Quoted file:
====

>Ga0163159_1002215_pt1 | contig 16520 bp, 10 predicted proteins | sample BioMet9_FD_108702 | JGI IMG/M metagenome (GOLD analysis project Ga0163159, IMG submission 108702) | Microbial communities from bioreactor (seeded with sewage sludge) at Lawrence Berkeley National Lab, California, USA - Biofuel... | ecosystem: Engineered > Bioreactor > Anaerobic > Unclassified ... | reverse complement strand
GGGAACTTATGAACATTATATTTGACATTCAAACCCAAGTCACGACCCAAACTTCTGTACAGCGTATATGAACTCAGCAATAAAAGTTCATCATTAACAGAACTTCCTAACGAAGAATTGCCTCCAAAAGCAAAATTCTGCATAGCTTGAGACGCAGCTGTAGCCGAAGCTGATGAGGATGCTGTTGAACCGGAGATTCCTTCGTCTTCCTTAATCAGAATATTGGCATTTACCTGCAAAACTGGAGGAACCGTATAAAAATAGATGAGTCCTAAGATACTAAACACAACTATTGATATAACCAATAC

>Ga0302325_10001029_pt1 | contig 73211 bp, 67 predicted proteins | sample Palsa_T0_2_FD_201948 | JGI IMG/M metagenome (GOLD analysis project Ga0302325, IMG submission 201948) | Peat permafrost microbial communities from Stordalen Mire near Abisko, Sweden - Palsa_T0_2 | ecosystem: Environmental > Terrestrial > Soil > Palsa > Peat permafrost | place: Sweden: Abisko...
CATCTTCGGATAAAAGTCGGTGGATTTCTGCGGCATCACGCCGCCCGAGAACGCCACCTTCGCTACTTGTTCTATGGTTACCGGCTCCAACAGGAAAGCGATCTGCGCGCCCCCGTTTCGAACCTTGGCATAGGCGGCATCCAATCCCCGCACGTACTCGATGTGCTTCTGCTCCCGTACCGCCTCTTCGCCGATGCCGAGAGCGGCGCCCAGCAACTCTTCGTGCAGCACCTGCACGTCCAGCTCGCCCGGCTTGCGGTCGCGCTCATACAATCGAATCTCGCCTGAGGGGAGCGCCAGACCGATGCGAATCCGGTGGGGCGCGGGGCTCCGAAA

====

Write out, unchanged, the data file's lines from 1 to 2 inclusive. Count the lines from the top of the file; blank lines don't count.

>Ga0163159_1002215_pt1 | contig 16520 bp, 10 predicted proteins | sample BioMet9_FD_108702 | JGI IMG/M metagenome (GOLD analysis project Ga0163159, IMG submission 108702) | Microbial communities from bioreactor (seeded with sewage sludge) at Lawrence Berkeley National Lab, California, USA - Biofuel... | ecosystem: Engineered > Bioreactor > Anaerobic > Unclassified ... | reverse complement strand
GGGAACTTATGAACATTATATTTGACATTCAAACCCAAGTCACGACCCAAACTTCTGTACAGCGTATATGAACTCAGCAATAAAAGTTCATCATTAACAGAACTTCCTAACGAAGAATTGCCTCCAAAAGCAAAATTCTGCATAGCTTGAGACGCAGCTGTAGCCGAAGCTGATGAGGATGCTGTTGAACCGGAGATTCCTTCGTCTTCCTTAATCAGAATATTGGCATTTACCTGCAAAACTGGAGGAACCGTATAAAAATAGATGAGTCCTAAGATACTAAACACAACTATTGATATAACCAATAC